Sue Tabbitt looks at how three very different big-name companies are using Twitter, Facebook and YouTube to protect their business and drive its growth
Social media offers a powerful means for companies to engage with customers. Without a clear strategy, they risk being left behind as everything from marketing to dealing with complaints goes social.
The toy maker
Educational toy brand LeapFrog made its first foray into social media in the UK a year ago. Its marketing-led strategy targets mothers who use Facebook.
Over Easter, LeapFrog ran a promotion ostensibly supporting parents in encouraging children to read. It emailed the 600,000 people on its database, directing them to its Facebook page for details of an online egg hunt and the chance to win £250 of products. To take part, customers had to click through to LeapFrog’s Amazon store.
The campaign generated 4,000 more fans of LeapFrog’s Facebook page, a five-fold increase in visits to its Amazon store compared with the previous week, and a 25 per cent rise in sales, says Robert Dekker, LeapFrog’s senior marketing director for Europe.
LeapFrog UK now has 20,792 Facebook fans. The highest count in the UK currently is 2.29m in the consumer goods sector (Cadbury’s Creme Egg), 427,000 in the telecoms market (Vodafone), 318,000 in the beauty sector (Nivea), and 152,000 in the car industry (BMW), according to stats compiler Socialbakers.
Although translating these numbers into increased business must be the ultimate goal, Dekker believes it’s important to play the long game. “Social media need consistent use, not just peaks of activity around campaigns. People are easily put off when it’s used as a blatant marketing tool.”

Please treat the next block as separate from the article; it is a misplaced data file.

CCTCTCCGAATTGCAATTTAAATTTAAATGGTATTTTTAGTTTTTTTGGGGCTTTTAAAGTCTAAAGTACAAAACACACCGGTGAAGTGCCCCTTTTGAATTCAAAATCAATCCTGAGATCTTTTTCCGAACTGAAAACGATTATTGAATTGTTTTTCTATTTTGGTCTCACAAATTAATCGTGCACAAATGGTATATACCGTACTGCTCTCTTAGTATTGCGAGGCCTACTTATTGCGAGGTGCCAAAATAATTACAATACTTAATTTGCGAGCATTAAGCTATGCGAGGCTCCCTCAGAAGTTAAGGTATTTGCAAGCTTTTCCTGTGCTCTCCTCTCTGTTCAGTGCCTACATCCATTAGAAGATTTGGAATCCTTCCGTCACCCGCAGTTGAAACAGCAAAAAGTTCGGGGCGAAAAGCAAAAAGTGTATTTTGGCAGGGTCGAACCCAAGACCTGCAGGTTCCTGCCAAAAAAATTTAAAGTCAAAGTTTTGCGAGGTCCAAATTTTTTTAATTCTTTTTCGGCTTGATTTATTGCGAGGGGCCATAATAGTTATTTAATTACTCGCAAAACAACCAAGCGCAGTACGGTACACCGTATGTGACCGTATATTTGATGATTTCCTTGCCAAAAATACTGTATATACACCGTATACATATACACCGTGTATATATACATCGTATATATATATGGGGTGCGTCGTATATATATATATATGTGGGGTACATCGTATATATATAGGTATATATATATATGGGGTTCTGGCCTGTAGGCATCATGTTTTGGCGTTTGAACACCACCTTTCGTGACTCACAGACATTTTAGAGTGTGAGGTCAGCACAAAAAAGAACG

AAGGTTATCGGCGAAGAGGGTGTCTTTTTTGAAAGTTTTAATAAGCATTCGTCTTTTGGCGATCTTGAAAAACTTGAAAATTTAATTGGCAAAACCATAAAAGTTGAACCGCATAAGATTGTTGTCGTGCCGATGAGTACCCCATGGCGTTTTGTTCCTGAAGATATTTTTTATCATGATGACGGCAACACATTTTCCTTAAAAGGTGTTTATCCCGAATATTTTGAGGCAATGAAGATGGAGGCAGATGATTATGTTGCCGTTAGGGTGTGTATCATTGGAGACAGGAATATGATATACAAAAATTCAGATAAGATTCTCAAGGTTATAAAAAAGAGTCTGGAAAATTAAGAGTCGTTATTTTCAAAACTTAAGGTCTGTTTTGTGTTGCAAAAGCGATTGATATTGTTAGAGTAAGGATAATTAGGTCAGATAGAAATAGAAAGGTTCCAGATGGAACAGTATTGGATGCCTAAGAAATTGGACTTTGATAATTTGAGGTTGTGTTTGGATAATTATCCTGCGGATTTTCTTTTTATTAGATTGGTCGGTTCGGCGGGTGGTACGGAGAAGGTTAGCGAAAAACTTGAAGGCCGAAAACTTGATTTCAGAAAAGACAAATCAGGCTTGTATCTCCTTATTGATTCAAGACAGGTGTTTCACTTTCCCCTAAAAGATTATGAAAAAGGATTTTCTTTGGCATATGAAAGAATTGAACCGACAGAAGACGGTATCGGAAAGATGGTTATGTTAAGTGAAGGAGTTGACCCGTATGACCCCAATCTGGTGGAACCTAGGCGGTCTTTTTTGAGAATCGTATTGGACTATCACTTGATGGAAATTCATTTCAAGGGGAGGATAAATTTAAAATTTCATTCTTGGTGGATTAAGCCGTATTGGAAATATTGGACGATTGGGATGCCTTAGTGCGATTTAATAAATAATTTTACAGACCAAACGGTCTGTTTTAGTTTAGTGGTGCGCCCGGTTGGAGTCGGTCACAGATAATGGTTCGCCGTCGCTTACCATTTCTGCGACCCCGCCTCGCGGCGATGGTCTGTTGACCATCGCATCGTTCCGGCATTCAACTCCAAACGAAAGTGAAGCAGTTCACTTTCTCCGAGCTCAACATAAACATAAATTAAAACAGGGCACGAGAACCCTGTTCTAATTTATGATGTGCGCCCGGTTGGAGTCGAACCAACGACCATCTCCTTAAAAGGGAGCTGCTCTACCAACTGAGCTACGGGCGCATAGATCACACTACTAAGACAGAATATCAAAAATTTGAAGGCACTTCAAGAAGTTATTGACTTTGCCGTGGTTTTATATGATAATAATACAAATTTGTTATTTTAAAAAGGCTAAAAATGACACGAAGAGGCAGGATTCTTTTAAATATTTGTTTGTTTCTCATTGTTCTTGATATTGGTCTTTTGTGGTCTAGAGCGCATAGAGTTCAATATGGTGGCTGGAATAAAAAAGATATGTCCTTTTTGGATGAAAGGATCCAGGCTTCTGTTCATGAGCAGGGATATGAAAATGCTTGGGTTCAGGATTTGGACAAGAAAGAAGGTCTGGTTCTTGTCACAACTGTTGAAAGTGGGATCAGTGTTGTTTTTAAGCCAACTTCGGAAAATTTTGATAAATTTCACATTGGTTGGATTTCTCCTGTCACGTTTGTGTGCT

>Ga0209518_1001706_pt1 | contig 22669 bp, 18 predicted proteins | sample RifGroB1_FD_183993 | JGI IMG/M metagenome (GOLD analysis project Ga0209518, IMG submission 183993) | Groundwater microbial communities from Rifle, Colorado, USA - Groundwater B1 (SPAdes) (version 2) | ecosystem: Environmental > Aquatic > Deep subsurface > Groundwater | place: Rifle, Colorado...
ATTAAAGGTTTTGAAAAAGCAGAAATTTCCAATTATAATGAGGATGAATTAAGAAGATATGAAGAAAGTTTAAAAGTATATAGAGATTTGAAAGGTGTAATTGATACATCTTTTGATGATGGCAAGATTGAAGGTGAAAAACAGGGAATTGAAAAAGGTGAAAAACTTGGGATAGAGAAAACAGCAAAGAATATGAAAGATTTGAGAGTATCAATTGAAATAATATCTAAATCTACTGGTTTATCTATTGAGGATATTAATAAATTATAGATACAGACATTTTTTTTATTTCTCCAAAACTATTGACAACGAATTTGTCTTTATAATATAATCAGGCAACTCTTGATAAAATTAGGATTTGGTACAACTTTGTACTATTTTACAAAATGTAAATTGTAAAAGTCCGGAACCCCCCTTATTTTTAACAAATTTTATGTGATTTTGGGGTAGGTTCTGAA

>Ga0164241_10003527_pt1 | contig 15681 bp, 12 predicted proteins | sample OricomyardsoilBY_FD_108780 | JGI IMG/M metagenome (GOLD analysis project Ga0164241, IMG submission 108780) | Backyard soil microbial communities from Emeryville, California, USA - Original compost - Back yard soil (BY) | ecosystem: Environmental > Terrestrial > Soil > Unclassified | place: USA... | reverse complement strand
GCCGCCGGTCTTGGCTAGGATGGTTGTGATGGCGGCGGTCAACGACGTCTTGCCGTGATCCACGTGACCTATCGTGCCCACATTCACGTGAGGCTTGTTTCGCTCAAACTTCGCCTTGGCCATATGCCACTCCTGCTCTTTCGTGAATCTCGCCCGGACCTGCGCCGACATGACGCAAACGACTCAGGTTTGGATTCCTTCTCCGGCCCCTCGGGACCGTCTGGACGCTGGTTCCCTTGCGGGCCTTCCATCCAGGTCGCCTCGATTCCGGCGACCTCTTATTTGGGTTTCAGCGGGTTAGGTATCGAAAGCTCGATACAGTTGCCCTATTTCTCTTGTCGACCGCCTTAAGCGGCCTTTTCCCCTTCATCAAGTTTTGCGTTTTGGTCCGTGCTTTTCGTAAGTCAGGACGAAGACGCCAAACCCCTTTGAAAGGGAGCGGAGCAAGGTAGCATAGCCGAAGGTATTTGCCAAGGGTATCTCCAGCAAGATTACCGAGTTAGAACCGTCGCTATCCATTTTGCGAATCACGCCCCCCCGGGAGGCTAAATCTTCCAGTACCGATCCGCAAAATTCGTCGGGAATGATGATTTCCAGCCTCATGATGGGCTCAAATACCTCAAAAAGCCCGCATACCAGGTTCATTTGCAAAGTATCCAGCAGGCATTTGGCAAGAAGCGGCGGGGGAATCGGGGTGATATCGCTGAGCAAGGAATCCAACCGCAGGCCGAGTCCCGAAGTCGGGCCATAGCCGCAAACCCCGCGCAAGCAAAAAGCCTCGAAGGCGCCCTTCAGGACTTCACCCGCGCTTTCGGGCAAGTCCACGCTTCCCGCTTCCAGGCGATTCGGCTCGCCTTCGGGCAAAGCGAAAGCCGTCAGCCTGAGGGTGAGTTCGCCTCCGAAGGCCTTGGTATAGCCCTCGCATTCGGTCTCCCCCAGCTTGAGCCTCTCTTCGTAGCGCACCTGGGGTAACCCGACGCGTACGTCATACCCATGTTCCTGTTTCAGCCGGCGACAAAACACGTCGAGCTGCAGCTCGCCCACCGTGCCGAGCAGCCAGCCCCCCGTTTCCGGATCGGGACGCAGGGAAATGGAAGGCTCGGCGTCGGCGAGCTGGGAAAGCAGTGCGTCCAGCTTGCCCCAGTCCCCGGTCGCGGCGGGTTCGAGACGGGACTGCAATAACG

To this end, LeapFrog aims to increase its educational content, providing Q&A sessions and tips on issues close to its customers’ hearts – such as how to entertain children on long journeys. It also plans to start using YouTube, providing videos showing how to get the best from its products.
The telecoms giant
BT has been using social media for three years to support customer service. It too has had to refine its strategy as it has learnt what consumers find acceptable – and what they find unacceptable.
Two years ago, the company came under fire for potential privacy breaches when searching Facebook postings for comments about the company. Now it focuses its energy on Twitter, where comments are public.
BT uses an internally developed tool called DebateScape to “listen” for online comments about the company on Twitter and forums such as MoneySaving Expert. The software sifts out genuine issues and passes them to the customer services team.
This allows BT to swoop in where its brand is being bashed online, offering prompt help. In the best-case scenario, it aims to convert a disgruntled customer into a brand ambassador who goes on to tweet happily about how impressed they’ve been.
BT can also deal with localised network performance issues by identifying patterns of complaints and use the official BT Twitter account to broadcast service announcements. In this way it lets customers know it is on the case.